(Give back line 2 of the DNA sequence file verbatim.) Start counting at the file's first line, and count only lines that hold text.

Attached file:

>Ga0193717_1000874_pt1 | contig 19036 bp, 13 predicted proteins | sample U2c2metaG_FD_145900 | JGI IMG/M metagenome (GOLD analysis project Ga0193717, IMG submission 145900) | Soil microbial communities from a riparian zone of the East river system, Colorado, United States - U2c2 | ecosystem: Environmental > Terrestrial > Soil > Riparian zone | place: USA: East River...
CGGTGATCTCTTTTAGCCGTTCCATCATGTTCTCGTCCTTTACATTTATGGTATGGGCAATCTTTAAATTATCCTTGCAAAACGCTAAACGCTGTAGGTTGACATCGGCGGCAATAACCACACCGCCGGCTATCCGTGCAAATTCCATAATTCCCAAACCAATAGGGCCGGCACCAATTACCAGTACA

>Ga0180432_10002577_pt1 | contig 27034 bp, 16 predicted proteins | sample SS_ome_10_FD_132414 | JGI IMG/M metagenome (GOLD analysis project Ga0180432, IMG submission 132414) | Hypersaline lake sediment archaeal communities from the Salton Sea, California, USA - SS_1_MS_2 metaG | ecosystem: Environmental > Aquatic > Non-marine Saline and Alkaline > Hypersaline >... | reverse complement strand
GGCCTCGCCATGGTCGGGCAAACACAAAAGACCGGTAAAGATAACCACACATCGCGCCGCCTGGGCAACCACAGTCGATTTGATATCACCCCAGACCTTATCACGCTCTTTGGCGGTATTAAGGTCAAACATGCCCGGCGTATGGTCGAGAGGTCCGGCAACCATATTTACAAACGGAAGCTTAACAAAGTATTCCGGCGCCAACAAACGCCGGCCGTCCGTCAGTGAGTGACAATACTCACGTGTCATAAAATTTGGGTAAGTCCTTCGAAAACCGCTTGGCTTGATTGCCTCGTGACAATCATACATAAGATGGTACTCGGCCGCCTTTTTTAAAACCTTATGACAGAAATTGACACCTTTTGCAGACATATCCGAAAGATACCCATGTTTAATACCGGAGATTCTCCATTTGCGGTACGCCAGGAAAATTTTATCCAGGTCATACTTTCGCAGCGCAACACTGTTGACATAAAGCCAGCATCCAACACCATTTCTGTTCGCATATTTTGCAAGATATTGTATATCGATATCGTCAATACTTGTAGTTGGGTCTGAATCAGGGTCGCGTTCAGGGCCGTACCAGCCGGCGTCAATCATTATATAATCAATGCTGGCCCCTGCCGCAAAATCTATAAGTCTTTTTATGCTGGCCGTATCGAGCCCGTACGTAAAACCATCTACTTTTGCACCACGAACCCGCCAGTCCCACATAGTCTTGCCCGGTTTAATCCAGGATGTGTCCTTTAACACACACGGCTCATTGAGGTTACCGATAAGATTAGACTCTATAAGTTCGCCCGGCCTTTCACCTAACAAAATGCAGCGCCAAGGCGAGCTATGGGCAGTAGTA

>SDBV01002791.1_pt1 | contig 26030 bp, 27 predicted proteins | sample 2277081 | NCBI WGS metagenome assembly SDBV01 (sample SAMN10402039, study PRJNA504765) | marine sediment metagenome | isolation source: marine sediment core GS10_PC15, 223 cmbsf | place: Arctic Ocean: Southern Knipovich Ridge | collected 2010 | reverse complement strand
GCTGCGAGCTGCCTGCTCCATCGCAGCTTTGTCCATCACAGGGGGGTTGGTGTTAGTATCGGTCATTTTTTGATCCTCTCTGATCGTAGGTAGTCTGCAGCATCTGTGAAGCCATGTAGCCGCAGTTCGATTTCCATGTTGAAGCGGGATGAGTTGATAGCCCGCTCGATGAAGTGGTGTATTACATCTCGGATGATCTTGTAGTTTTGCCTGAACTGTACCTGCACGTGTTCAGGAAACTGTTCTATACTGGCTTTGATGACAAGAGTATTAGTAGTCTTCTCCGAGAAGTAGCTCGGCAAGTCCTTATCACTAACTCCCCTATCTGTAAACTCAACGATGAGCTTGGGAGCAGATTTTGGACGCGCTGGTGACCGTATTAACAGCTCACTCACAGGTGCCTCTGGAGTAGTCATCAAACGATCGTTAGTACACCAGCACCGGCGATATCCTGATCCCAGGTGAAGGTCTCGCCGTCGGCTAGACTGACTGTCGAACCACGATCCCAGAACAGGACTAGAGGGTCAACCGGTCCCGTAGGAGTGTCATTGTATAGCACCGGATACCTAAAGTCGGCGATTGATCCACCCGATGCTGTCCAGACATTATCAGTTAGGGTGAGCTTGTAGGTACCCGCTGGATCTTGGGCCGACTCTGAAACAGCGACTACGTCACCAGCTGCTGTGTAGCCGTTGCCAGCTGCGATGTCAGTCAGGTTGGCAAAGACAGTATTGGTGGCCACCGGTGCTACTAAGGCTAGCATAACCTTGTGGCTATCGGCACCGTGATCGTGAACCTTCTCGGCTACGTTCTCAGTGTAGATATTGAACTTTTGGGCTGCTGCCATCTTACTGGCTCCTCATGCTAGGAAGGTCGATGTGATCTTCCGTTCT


CGGTGATCTCTTTTAGCCGTTCCATCATGTTCTCGTCCTTTACATTTATGGTATGGGCAATCTTTAAATTATCCTTGCAAAACGCTAAACGCTGTAGGTTGACATCGGCGGCAATAACCACACCGCCGGCTATCCGTGCAAATTCCATAATTCCCAAACCAATAGGGCCGGCACCAATTACCAGTACA